At the outset of that twenty minutes put a dose of Seachem Prime into their bag(s), sufficient to dose a 10 gallon tank. Boom. Ammonia, nitrites gone. Dose them with pimafix and melafix while in the bag, following dosage recommendations on the bottle, adjusted to the amount of water in their bags. Stress reduced, bacteria killed, external fungus reduced.

    Let them swim around 5 minutes more, meanwhile fill a smaller (I use a 10 gallon) hospital/quarantine tank with existing tank water from your aquarium. Give them a bath in methylene blue, 10 seconds at maximum recommended dosage and no more than 10 seconds! Boom. External fungus gone, internal fungus on the way out. Gills clean. Healthy start!

    Introduce fish into the tank. Kick on the airstone. The fish need lots of oxygen to calm down the excessive gilling from the stress of shipping and handling and the reduction of oxygen on their gill membranes and in their hospital tank water from the methylene blue. Dose tank with pimafix and melafix for the next three days following the dosage recommendations on the label. Stress of acclimation greatly reduced.

    Keep that oxygen going for the next three days. Even with the CO2 you can great CO2 saturation AND oxygen saturation simultaneously. Call me crazy for saying so, but my (limited) experience with CO2 over the last 2 years has proven this time and time again.

    And finally, before you ever get the fish home make sure you've arranged for some places of refuge (hiding places) for the new fish to run. They are strangers in that new tank and they are going to be nervous and wary of predators. Giving them somewhere safe to hide from unfamiliar tank buddies will greatly reduce their stress.

    Hope that helps!
     
  5. tedr108

    tedr108 Lifetime Charter Member
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    Tommy & Chris,

    Thanks for the info and tips. I will use them next time. I need to take a breather after "stressing" and losing so many of my new fish the last couple of days, but I'm sure I'll be ready to try another order of fish soon. I really had beginners luck with my first 20 fish -- I even had a cardinal tetra get stuck in the input of my filter and practially mutilate himself trying to get out -- incredibly, he survived, after a couple of days of some listlessness. So, guess I was thinking I would never lose a fish, except to old age. Well, the last couple of days were a rude wakeup call. :(
     
  6. atrixnet

    atrixnet Prolific Poster

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    I'm really sorry about your lost fish. I hate that. You live, you learn. The more you allow yourself the chance to learn from the mistakes and experience of others, the fewer mistakes you make and the more experience you gain for yourself. You're on the right track by seeking out information in good places.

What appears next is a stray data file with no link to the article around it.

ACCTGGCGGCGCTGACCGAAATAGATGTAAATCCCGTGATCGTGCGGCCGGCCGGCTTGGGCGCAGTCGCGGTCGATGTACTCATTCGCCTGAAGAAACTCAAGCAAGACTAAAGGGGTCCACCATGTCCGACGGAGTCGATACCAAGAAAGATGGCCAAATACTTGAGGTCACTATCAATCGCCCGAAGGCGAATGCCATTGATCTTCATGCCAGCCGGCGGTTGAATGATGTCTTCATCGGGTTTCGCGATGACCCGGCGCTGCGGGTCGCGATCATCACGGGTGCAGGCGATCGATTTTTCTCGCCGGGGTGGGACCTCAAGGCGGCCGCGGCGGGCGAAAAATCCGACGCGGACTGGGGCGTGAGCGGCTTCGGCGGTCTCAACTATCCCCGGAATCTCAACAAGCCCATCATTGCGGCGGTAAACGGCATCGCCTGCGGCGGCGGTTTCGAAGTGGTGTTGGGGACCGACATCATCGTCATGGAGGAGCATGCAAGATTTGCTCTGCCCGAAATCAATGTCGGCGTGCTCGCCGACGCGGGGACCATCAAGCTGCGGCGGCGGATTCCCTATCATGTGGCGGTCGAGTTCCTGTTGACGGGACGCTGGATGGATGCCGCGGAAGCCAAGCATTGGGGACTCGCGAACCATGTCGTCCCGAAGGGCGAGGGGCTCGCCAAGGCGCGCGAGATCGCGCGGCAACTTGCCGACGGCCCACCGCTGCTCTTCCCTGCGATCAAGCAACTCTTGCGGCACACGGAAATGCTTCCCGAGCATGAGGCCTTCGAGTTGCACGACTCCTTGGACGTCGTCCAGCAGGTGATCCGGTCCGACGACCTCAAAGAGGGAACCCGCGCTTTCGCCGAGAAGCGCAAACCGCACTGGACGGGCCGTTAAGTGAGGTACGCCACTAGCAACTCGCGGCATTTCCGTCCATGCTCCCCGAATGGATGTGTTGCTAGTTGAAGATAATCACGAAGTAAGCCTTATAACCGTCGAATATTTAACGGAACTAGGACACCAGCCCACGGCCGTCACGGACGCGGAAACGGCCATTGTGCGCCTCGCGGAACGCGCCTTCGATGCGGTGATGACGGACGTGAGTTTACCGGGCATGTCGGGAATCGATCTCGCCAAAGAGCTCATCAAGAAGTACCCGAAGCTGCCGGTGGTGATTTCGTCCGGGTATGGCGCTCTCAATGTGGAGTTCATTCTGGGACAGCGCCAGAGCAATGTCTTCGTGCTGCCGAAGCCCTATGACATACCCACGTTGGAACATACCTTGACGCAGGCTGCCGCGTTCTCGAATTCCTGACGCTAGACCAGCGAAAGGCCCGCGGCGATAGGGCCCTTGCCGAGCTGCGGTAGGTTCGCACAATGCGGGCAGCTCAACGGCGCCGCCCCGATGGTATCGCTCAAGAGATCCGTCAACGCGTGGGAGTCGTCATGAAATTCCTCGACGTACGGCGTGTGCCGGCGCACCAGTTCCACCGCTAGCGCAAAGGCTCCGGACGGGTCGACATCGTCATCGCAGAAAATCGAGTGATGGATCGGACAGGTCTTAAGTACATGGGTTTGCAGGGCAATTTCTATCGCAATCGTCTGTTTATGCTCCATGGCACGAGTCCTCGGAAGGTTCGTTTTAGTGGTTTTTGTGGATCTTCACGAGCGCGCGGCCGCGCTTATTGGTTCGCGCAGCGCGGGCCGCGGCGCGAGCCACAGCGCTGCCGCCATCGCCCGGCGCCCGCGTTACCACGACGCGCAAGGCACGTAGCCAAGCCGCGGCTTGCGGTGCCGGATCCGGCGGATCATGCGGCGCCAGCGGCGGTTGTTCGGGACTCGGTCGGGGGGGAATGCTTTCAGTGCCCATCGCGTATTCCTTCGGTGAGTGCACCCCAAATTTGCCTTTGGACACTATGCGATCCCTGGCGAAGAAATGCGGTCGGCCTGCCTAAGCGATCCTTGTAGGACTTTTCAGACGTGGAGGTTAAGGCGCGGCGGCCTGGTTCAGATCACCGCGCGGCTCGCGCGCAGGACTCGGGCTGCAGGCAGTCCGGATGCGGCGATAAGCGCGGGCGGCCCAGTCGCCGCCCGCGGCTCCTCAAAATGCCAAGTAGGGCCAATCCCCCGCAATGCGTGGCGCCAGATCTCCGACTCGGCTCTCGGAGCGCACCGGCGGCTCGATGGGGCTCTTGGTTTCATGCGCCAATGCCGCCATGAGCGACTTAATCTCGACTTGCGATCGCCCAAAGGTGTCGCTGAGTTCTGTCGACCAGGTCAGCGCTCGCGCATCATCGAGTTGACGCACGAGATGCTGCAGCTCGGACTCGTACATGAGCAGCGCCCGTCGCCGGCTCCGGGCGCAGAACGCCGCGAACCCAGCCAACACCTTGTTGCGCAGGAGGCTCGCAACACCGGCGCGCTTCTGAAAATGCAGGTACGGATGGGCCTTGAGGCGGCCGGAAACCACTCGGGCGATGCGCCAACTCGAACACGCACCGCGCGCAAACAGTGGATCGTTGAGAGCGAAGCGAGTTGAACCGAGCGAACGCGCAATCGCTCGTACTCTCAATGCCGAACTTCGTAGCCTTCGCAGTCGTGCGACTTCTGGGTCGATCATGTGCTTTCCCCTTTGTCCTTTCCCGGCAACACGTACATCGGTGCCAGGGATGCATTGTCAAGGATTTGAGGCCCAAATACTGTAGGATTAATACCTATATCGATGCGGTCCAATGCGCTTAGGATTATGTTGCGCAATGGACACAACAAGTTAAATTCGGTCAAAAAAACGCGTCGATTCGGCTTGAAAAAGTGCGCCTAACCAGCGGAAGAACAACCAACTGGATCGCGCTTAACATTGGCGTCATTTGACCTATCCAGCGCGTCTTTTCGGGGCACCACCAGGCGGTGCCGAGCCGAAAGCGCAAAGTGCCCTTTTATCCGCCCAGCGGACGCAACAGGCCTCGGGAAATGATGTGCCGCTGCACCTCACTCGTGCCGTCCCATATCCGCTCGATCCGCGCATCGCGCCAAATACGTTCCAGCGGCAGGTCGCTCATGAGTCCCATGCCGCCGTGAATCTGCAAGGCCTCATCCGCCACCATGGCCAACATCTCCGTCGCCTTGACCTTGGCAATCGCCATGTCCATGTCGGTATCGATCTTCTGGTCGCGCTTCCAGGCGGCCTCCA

Again, I'm really sorry about your fish. That sux. Don't beat yourself up about it though. You'll be fine and you'll do great next time. Keep seeking information and get all the knowledge you can.
     
  7. tedr108

    tedr108 Lifetime Charter Member
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    Tommy,

    I'm a little confused about where the hospital tank ends and the regular tank begins. Do the fish stay in the hospital tank for 3 days?

    I think I'll just set up a permanently running hospital tank.
     
  8. Tom Barr

    Tom Barr Founder
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    I use a small well run/taken care of 20 gal planted tank to fatten all the fish and as Q tank.

    I think if the fish eat well, the types of foods I fed, and I can get them to several 4-6 X a day, then they will do pretty good. I 50 Cards, 60 amano shrimp, 40 cherries, 25 Blue shrimps and 30 cordy panda.

    Here's a pic:

    [​IMG]

    This tank has a high load, but I change the water 2x a week and have carbon and zeolite as well as good sized filter.

    But, EI is not a strict thing, you can reduce the amounts.
    Better to start high and reduce till you see a negative aspect, then starting out limited and stunted.

    There is no one target for all method.
    You get in the ball park then tweak a little here and there.

    If you have a high fish load and feed often, you will not need as much N and P.

    You will still need some to get optimality out of the plants. But this should never come close to being stressful, for the livestock.

    Common sense applies.
    I dose fairly high, on the upper ranges, then reduce it a little from there and see how things go.

    Keeping a good eye, doing the water changes consistently, watching the plants, feed the fish well etc and see how it goes. Do so slowly, do not make changes fast. Give a change about 3 weeks, which is pretty short to test a plant's response.